The Refresh Token in Oauth2.0

The Refresh Token in Oauth2.0


The biggest difference between Oauth2.0 and Oauth1.0 is the acquirement of access token, the access token of Oauth1.0 can be stored in the database and used for long time, the validity period is basically infinite, which result in its insecurity. The access token of And Oauth2.0 is valid for a short period, Therefore, Oauth2.0 brought in refresh token.

In the oauth2.0, authorization code obtained the token and the default validity period is 1 hour (authorization code is disposable, once used and it will be invalid), so to use the refresh token, when we acquire access token with the authorization code, the code also send a refresh token to us, which is used to refresh it, it cannot be used to request the API, it is used to refresh the access token after the expiration of a access token.


For example, we call a Microsoft Graph API, the server will release a valid access token, but also released a long-period refresh token. When a user makes a request for another network, the access token is added to the request body (no refresh token is required). If the access token expires during the request process, the corresponding status code is returned. Then callback a callback method, the original access token and refresh token will be sent to the server in the callback method body, to acquire new access token and refresh token (because the refresh token and authorization code are disposable). And then add the new access token to the request, reload the request.

The refresh token appears in two modes:

Authorization code:

Specific steps are as follows:

  1. The user accesses the client, and the client directs the user to the authorization authority.
  2. The user chooses whether to grant client authorization.
  3. Assuming that the user is authorized, the authorization server directs the user to the redirection URI specified by the client in advance, with an authorization code.
  4. The client receives the authorization code, with the previous redirection URI, to the authorization server to apply for a token.
  5. The authorization server checks the authorization code and the redirection URI, and sends an access token and a refresh token to the client.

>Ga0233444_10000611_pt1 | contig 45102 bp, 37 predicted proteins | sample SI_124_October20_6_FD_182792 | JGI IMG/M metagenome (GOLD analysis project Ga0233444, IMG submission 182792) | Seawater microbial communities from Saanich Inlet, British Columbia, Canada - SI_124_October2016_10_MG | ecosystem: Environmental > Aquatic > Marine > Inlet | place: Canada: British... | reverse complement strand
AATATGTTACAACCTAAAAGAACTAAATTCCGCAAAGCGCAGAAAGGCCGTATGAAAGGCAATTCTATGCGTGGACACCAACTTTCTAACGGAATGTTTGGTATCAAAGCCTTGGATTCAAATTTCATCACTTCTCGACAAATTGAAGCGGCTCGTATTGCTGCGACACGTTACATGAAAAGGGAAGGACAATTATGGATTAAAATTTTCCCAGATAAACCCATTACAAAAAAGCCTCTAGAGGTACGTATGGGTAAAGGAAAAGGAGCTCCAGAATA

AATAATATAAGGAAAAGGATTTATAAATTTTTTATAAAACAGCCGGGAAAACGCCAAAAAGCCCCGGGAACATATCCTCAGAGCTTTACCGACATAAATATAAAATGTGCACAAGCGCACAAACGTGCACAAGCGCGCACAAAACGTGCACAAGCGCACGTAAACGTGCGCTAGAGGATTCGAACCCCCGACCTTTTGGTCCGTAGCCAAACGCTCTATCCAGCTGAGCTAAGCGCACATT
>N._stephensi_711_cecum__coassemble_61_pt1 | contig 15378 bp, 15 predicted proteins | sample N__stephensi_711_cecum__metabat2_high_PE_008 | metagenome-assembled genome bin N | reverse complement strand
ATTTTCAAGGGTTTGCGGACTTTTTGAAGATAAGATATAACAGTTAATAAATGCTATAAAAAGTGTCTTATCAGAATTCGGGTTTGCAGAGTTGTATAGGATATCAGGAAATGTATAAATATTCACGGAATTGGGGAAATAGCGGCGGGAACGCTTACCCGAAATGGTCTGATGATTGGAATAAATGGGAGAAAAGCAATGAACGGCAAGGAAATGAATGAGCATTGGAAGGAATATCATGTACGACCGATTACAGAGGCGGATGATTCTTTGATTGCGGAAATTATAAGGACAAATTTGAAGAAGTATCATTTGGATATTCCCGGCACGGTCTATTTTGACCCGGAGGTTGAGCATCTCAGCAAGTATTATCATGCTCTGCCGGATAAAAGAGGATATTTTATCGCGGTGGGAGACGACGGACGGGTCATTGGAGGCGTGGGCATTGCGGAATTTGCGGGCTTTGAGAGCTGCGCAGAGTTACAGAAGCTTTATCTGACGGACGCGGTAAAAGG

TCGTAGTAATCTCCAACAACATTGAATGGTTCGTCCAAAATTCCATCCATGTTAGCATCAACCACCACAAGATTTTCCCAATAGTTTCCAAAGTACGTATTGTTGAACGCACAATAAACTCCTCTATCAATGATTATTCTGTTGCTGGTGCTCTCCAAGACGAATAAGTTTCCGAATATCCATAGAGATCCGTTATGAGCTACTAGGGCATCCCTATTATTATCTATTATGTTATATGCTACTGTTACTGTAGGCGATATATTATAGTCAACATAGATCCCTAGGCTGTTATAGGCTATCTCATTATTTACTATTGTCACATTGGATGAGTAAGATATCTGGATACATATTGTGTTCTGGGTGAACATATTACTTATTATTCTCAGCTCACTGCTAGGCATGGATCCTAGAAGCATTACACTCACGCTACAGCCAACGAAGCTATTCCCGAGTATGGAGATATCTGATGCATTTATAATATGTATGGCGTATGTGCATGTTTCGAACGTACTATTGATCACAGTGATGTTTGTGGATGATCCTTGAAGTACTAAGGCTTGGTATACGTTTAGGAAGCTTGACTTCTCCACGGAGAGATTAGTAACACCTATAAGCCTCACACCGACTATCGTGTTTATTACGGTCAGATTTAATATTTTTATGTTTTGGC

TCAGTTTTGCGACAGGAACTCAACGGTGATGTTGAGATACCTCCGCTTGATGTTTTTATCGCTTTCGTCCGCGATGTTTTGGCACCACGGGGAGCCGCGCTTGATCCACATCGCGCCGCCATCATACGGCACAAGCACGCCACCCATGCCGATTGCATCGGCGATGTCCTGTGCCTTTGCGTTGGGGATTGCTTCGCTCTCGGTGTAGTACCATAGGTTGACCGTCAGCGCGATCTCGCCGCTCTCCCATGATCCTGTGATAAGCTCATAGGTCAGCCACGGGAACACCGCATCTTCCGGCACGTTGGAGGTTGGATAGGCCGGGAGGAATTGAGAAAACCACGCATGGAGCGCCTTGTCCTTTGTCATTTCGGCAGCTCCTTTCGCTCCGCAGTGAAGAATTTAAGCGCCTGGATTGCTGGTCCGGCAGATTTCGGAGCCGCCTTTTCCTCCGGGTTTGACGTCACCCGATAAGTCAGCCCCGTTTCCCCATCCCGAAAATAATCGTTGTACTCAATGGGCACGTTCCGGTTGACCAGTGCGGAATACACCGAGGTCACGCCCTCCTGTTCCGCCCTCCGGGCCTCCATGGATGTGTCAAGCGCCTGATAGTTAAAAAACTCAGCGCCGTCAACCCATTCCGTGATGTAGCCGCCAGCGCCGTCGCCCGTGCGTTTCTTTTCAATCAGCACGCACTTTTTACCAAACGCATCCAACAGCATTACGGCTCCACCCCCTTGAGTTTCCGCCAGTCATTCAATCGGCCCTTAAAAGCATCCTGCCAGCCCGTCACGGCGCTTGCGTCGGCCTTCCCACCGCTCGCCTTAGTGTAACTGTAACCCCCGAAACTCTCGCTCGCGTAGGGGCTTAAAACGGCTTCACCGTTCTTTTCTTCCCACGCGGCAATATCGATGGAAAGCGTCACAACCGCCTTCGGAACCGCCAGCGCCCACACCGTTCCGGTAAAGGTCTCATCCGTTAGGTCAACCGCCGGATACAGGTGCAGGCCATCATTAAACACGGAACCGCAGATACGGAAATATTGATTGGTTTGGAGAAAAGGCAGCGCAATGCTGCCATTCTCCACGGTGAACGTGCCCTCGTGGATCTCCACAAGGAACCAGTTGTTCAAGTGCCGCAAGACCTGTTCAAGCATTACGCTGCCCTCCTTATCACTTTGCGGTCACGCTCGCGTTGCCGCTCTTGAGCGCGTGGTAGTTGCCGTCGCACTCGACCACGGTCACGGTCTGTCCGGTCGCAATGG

User+Password code:

Specific steps are as follows:

  1. The user provides the user with the user name and password.
  2. The client sends the user name and password to the authentication server and requests the token from the latter.
  3. After the authentication server is correct, provide the access token and refresh token to the client.

3.Request and Response example


The refresh token request must be in the form of an HTTP POST message.

POST /common/oauth2/v2.0/token HTTP/1.1


Content-Type: application/x-www-form-urlencoded











“token_type”: “Bearer”,

“expires_in”: 3599,

“scope”: “”,

“refresh_token”: “AQABAAAAAAA9kTklhVy7SJTGAzR-p1BcLdUZX33T7uR2Mb2dcRRt7…”,


Note: If you get the access-token, but can’t the refresh token, and the end-user must identify himself every hour. Then your scope must lack of offline_access. The offline_access scope gives your app access to resources on behalf of the user for an extended time. If your app does not request the offline_access scope, it won’t receive refresh tokens. This means that when you redeem an authorization code in the OAuth 2.0 authorization code flow, you’ll receive only an access token from the /token endpoint.

5.Instance code

Here’s code snippet of refresh token:

string signedInUserID = ClaimsPrincipal.Current.FindFirst(ClaimTypes.NameIdentifier).Value;

string Aauthority = “”;

AdalTokenCache Atokencache = new AdalTokenCache(signedInUserID,new HttpContextWrapper(HttpContext.Current));

Microsoft.IdentityModel.Clients.ActiveDirectory.ClientCredential clientcred = new Microsoft.IdentityModel.Clients.ActiveDirectory.ClientCredential(appidv1, appSecretv1);

string resourceid = “”;

AuthenticationContext ac= new AuthenticationContext(Aauthority, Atokencache);

//can’t see refresh token here, AuthenticationContext cache the refresh token

Microsoft.IdentityModel.Clients.ActiveDirectory.AuthenticationResult token_result =

Await ac.AcquireTokenSilentAsync(resourceid, clientcred, UserIdentifier.AnyUser);

var tk = token_result.AccessToken;

return token_result.AccessToken;

In the above code snippet about the calling of AcquireTokenSilentAsync:

The ADAL cache refreshes the token and automatically uses the refresh token whenever you call AcquireToken and the requested token needs to be updated (even if you want to get a new access token for a different resource).


With a refresh token, if the access token is compromised because it is short, the attacker has a limited window to abuse it. It does not matter if the refresh token is compromised, because in addition to the refresh token, the attacker also needs the client ID and password to get the access token.

In the case of no refresh token:

  1. Send an API request with an access token
  2. If the access token is invalid, it fails and requires the user to re-authenticate

In the case of a refresh token:

  1. Send an API request with an access token
  2. If the access token is invalid, try using the refresh token to update it
  3. If the refresh request passes, update the access token and resend the initial API request
  4. If the refresh request fails, request the user to re-authenticate

The benefits of refresh_token are obvious.

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